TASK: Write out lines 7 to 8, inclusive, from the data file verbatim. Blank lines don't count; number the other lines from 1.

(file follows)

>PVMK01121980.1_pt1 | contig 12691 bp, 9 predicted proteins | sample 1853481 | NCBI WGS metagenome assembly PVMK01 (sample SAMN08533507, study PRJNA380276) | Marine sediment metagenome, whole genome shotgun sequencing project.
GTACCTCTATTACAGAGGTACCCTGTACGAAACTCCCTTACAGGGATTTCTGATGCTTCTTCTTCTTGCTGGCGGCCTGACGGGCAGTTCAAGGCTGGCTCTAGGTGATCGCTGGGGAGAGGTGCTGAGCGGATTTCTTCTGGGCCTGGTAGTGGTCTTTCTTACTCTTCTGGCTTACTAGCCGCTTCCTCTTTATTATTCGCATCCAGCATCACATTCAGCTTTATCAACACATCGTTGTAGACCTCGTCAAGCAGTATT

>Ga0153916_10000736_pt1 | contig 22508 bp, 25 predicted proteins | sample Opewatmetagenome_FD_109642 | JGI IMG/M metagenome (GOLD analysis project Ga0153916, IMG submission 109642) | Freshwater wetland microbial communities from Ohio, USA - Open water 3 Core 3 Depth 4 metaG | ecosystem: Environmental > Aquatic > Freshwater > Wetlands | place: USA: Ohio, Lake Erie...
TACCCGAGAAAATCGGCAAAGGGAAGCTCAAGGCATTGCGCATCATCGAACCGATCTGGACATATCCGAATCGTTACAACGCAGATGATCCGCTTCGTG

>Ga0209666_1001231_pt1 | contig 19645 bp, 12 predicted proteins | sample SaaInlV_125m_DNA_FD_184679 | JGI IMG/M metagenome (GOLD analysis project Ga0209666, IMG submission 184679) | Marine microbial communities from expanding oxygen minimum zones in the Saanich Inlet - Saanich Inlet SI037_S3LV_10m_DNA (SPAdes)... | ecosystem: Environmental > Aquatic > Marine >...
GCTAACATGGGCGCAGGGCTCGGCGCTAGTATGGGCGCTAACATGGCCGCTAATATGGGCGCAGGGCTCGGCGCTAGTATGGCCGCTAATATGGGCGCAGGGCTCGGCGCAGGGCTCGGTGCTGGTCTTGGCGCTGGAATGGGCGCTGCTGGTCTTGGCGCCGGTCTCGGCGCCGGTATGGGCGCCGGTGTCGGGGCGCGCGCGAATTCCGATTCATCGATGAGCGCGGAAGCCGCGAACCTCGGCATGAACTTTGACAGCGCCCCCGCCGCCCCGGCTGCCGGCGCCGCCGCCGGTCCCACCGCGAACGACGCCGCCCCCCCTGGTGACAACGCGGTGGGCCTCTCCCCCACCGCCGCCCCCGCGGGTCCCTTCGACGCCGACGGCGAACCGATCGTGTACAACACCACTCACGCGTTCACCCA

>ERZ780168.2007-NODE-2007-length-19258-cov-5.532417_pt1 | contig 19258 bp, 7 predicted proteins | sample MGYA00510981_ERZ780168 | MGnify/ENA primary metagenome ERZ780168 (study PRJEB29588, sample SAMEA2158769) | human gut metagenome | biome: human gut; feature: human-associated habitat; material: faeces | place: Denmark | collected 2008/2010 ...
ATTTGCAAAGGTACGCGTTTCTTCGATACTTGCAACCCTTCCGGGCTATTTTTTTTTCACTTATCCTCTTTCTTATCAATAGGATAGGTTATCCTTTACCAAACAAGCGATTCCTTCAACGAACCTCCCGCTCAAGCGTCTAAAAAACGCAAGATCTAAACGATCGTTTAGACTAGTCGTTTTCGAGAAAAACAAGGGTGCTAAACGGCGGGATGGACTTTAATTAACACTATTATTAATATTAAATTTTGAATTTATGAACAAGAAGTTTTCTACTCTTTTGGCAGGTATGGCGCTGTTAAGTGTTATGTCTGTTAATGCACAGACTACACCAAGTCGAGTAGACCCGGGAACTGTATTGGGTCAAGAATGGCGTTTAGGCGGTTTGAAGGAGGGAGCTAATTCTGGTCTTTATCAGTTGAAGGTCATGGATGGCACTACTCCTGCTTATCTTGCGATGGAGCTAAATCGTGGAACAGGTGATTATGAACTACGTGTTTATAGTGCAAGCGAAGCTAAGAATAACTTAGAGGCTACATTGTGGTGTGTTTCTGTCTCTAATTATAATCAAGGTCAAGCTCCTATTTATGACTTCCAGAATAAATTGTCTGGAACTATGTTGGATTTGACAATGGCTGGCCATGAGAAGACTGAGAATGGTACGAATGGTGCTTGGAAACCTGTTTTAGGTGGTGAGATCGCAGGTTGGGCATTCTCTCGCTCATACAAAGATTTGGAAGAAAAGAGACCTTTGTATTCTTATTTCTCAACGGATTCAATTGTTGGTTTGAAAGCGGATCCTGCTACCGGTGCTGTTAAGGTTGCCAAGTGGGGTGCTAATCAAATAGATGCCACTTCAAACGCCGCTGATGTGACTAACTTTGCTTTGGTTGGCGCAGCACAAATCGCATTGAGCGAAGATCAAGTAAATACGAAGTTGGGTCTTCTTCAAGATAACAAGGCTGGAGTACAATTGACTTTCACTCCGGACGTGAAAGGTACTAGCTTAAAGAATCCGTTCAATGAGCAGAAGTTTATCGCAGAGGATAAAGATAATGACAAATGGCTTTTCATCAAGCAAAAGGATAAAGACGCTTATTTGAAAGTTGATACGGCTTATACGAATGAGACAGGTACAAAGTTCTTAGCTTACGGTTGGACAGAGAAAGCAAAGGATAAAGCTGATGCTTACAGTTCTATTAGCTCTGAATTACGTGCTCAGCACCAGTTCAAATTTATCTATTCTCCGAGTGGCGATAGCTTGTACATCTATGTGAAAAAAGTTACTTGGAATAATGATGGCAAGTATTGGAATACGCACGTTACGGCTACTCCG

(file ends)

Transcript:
>ERZ780168.2007-NODE-2007-length-19258-cov-5.532417_pt1 | contig 19258 bp, 7 predicted proteins | sample MGYA00510981_ERZ780168 | MGnify/ENA primary metagenome ERZ780168 (study PRJEB29588, sample SAMEA2158769) | human gut metagenome | biome: human gut; feature: human-associated habitat; material: faeces | place: Denmark | collected 2008/2010 ...
ATTTGCAAAGGTACGCGTTTCTTCGATACTTGCAACCCTTCCGGGCTATTTTTTTTTCACTTATCCTCTTTCTTATCAATAGGATAGGTTATCCTTTACCAAACAAGCGATTCCTTCAACGAACCTCCCGCTCAAGCGTCTAAAAAACGCAAGATCTAAACGATCGTTTAGACTAGTCGTTTTCGAGAAAAACAAGGGTGCTAAACGGCGGGATGGACTTTAATTAACACTATTATTAATATTAAATTTTGAATTTATGAACAAGAAGTTTTCTACTCTTTTGGCAGGTATGGCGCTGTTAAGTGTTATGTCTGTTAATGCACAGACTACACCAAGTCGAGTAGACCCGGGAACTGTATTGGGTCAAGAATGGCGTTTAGGCGGTTTGAAGGAGGGAGCTAATTCTGGTCTTTATCAGTTGAAGGTCATGGATGGCACTACTCCTGCTTATCTTGCGATGGAGCTAAATCGTGGAACAGGTGATTATGAACTACGTGTTTATAGTGCAAGCGAAGCTAAGAATAACTTAGAGGCTACATTGTGGTGTGTTTCTGTCTCTAATTATAATCAAGGTCAAGCTCCTATTTATGACTTCCAGAATAAATTGTCTGGAACTATGTTGGATTTGACAATGGCTGGCCATGAGAAGACTGAGAATGGTACGAATGGTGCTTGGAAACCTGTTTTAGGTGGTGAGATCGCAGGTTGGGCATTCTCTCGCTCATACAAAGATTTGGAAGAAAAGAGACCTTTGTATTCTTATTTCTCAACGGATTCAATTGTTGGTTTGAAAGCGGATCCTGCTACCGGTGCTGTTAAGGTTGCCAAGTGGGGTGCTAATCAAATAGATGCCACTTCAAACGCCGCTGATGTGACTAACTTTGCTTTGGTTGGCGCAGCACAAATCGCATTGAGCGAAGATCAAGTAAATACGAAGTTGGGTCTTCTTCAAGATAACAAGGCTGGAGTACAATTGACTTTCACTCCGGACGTGAAAGGTACTAGCTTAAAGAATCCGTTCAATGAGCAGAAGTTTATCGCAGAGGATAAAGATAATGACAAATGGCTTTTCATCAAGCAAAAGGATAAAGACGCTTATTTGAAAGTTGATACGGCTTATACGAATGAGACAGGTACAAAGTTCTTAGCTTACGGTTGGACAGAGAAAGCAAAGGATAAAGCTGATGCTTACAGTTCTATTAGCTCTGAATTACGTGCTCAGCACCAGTTCAAATTTATCTATTCTCCGAGTGGCGATAGCTTGTACATCTATGTGAAAAAAGTTACTTGGAATAATGATGGCAAGTATTGGAATACGCACGTTACGGCTACTCCG